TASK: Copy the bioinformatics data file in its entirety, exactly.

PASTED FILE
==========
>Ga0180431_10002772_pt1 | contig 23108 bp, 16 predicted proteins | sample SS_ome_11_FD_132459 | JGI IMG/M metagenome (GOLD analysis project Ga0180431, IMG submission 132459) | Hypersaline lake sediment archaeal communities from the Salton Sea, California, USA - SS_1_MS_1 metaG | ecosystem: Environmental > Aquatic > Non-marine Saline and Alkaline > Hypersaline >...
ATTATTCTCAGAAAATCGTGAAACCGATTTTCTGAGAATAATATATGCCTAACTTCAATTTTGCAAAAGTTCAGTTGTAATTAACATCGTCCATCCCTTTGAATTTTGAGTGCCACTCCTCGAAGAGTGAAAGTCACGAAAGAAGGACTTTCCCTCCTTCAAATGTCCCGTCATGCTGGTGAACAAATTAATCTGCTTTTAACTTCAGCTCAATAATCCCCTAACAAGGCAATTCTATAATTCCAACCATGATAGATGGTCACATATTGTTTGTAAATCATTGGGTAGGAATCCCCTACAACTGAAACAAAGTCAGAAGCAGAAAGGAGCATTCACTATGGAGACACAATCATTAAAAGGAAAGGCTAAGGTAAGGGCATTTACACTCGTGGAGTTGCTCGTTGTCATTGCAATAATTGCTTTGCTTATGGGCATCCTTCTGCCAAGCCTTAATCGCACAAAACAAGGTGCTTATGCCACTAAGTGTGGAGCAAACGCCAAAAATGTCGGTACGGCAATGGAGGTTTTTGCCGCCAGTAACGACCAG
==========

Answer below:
>Ga0180431_10002772_pt1 | contig 23108 bp, 16 predicted proteins | sample SS_ome_11_FD_132459 | JGI IMG/M metagenome (GOLD analysis project Ga0180431, IMG submission 132459) | Hypersaline lake sediment archaeal communities from the Salton Sea, California, USA - SS_1_MS_1 metaG | ecosystem: Environmental > Aquatic > Non-marine Saline and Alkaline > Hypersaline >...
ATTATTCTCAGAAAATCGTGAAACCGATTTTCTGAGAATAATATATGCCTAACTTCAATTTTGCAAAAGTTCAGTTGTAATTAACATCGTCCATCCCTTTGAATTTTGAGTGCCACTCCTCGAAGAGTGAAAGTCACGAAAGAAGGACTTTCCCTCCTTCAAATGTCCCGTCATGCTGGTGAACAAATTAATCTGCTTTTAACTTCAGCTCAATAATCCCCTAACAAGGCAATTCTATAATTCCAACCATGATAGATGGTCACATATTGTTTGTAAATCATTGGGTAGGAATCCCCTACAACTGAAACAAAGTCAGAAGCAGAAAGGAGCATTCACTATGGAGACACAATCATTAAAAGGAAAGGCTAAGGTAAGGGCATTTACACTCGTGGAGTTGCTCGTTGTCATTGCAATAATTGCTTTGCTTATGGGCATCCTTCTGCCAAGCCTTAATCGCACAAAACAAGGTGCTTATGCCACTAAGTGTGGAGCAAACGCCAAAAATGTCGGTACGGCAATGGAGGTTTTTGCCGCCAGTAACGACCAG